• December 2, 2022

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Disappointing Nowcasts For Upcoming Inflation Highlight Fed’s Concerns

U.S. Federal Reserve Chair Jerome Powell indicated that rate hikes may be ending in early 2023, but he still worries about inflation. Though we’ve seen encouraging inflation data for the month …

Wall Street and the media continue to warn that a fearful recession is headed our way. Why? For proof, they offer a hodgepodge of observations and simplistic data “analysis” (Mortgage rates! Inventories! Gas prices! Too strong dollar!). All those items are offshoots from the main gripe: The Fed is raising interest rates too high and too fast.

What’s at work? Ignorance or…?

Media reporters and editors might be excused for lacking the knowledge and experience to properly understand what’s going on. However, Wall Streeters have no such excuse. They know better, and that raises the question as to why they are so vocal and adamant. Cutting to the heart of the issue is this question: “Why is a 3.25% interest rate, headed to 4%, a call to arms?”

To get to the answer, we need to examine the losers and winners of the 0% interest rate policy.

The losers

The Fed’s abnormal 0% interest rate policy, initiated in 2008, pushed people, funds and organizations into unwanted risk. It was the only way they could earn some income as inflation of about 2% ate up purchasing power every year.

Although sold as a win-win proposition, the 0% interest rate policy produced a loss of income and purchasing power for many: savers, retirees, investors, local/state governments, nonprofit organizations, insurance companies, trust funds, pension funds and cash-rich companies.

The lost income and purchasing power suffered by those holders of tens of $trillions was an enormous, never-to-be recouped, permanent loss. Cumulatively, since the 0% rates started in 2008, the lost purchasing power is over 20% – one fifth of the value of these funds. Add to that whatever “real” (above inflation) interest could have been earned, and the total loss becomes significantly larger.

The additional harm: Inequity and inequality

Clearly, the lost income and purchasing power was inequitable (that is, unbalanced and biased). Through no fault of their own, millions of people and thousands of organizations were harmed by the Fed’s actions, but they had no recourse.

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Making matters worse was inequality. The widely reported gains during the thirteen years by the top 1% were aided by the Federal Reserve’s actions. The low-cost debt readily available to these individuals (and their trusts, funds, organizations and businesses) increased income and returns – i.e., more wealth.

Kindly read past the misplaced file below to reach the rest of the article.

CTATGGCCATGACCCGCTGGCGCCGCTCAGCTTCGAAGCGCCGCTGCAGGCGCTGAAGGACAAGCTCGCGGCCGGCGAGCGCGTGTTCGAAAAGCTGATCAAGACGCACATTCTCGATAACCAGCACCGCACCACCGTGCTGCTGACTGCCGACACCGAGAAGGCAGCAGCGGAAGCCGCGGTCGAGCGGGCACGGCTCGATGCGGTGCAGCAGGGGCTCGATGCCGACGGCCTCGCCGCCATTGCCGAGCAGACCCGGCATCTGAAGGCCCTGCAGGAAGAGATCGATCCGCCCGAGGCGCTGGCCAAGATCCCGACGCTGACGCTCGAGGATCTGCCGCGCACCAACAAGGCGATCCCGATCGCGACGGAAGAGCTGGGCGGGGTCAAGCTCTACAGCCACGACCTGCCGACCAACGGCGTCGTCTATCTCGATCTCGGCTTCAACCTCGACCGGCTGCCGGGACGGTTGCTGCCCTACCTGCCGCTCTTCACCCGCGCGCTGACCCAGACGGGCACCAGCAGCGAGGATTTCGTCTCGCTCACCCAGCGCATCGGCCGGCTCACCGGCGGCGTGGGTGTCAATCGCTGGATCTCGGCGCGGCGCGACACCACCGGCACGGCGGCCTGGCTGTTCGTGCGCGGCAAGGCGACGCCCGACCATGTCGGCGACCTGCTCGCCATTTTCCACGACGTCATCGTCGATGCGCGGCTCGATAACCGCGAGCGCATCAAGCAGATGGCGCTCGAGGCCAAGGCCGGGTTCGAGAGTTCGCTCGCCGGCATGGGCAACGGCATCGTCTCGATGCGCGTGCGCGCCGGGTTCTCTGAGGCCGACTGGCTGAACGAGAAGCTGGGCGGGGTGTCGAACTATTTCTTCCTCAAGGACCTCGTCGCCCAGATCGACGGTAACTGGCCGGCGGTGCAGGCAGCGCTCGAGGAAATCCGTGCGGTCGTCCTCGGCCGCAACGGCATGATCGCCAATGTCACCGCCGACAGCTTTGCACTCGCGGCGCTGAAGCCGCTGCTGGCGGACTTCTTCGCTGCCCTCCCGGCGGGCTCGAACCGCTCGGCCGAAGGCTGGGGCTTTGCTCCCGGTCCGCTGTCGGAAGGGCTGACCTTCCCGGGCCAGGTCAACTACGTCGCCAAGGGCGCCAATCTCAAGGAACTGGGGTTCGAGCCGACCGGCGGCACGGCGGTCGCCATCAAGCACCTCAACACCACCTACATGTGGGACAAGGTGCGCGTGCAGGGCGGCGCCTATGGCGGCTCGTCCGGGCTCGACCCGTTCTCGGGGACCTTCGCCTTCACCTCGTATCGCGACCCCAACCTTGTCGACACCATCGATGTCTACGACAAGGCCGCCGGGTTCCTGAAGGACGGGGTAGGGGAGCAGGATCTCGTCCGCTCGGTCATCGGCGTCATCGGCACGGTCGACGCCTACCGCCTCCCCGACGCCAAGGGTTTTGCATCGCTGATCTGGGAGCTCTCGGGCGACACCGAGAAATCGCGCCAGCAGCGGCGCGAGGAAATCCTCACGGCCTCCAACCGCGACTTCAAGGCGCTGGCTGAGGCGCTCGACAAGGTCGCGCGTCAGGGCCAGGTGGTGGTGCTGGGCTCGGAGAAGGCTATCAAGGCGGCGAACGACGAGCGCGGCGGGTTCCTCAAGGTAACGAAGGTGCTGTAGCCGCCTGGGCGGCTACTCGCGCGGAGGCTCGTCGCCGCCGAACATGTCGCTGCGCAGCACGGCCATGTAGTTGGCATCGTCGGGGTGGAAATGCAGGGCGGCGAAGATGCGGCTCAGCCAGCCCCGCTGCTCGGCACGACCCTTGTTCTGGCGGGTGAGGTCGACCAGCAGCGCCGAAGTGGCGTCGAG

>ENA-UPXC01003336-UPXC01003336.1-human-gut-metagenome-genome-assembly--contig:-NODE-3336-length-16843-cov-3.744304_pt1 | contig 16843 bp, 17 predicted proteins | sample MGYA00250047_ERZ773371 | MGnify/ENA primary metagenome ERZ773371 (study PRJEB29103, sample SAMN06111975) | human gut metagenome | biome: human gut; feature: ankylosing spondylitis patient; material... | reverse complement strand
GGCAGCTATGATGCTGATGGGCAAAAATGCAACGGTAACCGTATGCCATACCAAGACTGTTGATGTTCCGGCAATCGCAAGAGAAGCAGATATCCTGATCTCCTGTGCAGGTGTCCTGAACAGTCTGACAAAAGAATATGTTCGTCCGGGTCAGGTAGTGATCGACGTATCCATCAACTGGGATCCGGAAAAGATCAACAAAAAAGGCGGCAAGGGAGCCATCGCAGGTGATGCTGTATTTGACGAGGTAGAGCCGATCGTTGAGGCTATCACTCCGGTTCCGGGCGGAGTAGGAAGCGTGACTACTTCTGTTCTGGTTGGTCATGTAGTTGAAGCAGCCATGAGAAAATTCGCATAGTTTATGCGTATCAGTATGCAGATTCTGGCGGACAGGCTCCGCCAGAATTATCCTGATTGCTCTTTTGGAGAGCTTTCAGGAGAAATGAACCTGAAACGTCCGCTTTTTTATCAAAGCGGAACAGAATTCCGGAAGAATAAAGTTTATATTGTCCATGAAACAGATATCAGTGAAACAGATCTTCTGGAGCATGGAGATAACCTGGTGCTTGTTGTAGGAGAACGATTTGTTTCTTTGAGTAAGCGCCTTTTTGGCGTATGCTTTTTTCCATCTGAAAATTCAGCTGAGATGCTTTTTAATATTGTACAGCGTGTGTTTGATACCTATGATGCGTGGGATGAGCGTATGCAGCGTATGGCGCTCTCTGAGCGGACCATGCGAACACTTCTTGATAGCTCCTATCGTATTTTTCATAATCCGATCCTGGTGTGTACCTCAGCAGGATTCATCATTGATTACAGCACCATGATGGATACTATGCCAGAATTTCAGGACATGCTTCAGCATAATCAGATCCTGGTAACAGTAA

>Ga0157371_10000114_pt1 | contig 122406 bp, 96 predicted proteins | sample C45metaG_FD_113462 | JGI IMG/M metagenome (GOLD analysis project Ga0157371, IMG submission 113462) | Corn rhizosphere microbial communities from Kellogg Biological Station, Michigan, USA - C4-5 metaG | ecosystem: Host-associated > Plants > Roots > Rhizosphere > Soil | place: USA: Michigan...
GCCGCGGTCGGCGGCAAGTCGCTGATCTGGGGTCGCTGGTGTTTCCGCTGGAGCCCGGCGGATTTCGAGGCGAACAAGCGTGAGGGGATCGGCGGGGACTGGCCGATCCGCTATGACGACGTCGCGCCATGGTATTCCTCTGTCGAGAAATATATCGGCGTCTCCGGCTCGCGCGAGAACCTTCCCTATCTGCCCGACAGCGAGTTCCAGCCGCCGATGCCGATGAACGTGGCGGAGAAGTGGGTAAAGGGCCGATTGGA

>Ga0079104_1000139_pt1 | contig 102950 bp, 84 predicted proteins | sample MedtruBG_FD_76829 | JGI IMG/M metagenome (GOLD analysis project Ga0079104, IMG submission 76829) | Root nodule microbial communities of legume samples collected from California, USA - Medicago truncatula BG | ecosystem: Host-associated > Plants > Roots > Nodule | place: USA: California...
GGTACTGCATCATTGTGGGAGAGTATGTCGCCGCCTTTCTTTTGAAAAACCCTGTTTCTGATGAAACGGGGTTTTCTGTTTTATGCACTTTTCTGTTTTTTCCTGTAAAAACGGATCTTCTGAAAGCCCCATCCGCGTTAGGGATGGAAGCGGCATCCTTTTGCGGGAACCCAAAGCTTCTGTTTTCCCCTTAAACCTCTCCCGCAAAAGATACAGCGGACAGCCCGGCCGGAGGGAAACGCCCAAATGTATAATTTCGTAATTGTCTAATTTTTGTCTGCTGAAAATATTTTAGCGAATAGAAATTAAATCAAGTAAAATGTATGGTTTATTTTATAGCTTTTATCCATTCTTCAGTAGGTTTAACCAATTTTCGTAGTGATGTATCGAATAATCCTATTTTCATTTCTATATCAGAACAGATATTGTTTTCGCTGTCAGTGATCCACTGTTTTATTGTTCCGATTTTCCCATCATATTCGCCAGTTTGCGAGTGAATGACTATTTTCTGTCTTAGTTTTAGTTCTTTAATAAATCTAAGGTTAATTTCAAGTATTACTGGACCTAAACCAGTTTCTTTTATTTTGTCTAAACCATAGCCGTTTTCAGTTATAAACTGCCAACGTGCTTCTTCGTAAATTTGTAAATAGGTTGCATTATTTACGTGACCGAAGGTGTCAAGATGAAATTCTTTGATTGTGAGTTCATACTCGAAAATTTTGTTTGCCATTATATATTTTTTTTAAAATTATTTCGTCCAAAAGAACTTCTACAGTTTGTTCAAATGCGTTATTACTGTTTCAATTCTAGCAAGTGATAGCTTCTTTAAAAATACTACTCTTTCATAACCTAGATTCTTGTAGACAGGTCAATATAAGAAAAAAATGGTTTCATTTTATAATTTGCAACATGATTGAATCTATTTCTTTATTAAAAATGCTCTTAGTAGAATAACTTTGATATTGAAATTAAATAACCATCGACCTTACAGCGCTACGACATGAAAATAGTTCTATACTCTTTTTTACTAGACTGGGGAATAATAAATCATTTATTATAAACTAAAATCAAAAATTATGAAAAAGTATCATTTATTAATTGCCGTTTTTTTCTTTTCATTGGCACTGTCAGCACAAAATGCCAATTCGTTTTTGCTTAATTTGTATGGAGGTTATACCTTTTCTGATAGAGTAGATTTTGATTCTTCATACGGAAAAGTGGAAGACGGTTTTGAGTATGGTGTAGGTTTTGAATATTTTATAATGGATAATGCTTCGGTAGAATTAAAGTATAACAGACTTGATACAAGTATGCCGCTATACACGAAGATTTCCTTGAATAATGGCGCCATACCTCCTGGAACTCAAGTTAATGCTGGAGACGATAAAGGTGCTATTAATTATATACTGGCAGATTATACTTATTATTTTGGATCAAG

Note: There wasn’t anything underhanded about these actions and results. It was simply a matter of taking advantage of the Federal Reserve’s abnormally low interest rate gift.

The criticized return to normality

Now, regarding the Fed’s interest rate rising – There is no valid reason for fretting about the increases. The Federal Reserve simply is moving rates up towards where the capital markets would set them (AKA, normality). So, why are people upset to see their savings, CD and money market fund income rising? Well, those people are not.

The critics are those who are losing their premier status. Obviously, they can’t very well say they’re upset because they’re losing their honeypot. So, they’re back to their effective 2018 campaign of recession warnings based on “inverted yield curve” and “overly large rate increase.” Despite the overabundance of “expert” recession warnings (especially including the nonsensical 100% certainty one from Bloomberg), allowing rates to rise to a normal, market-determined level will not cause a recession. Instead, it will help rid the system of the long-running inequity and inequality.

The bottom line – Roasting the Federal Reserve is not new

The Federal Reserve has made plenty of mistakes in the past. After all, important decisions are being made by only a dozen economists meeting periodically. They review the latest economic data to decide what to do. Doing nothing would be the best approach most of the time.

Supporting the financial system when there is a serious problem is certainly a time for action. The opposite action – stepping in to temper “too high” growth – remains a debated action. One thing is certain: Keeping a 0% (negative real) interest rate policy for thirteen years in order to “improve the economy” is clearly improper. Allowing the capital markets to fully function would have produced better (and fairer) results.

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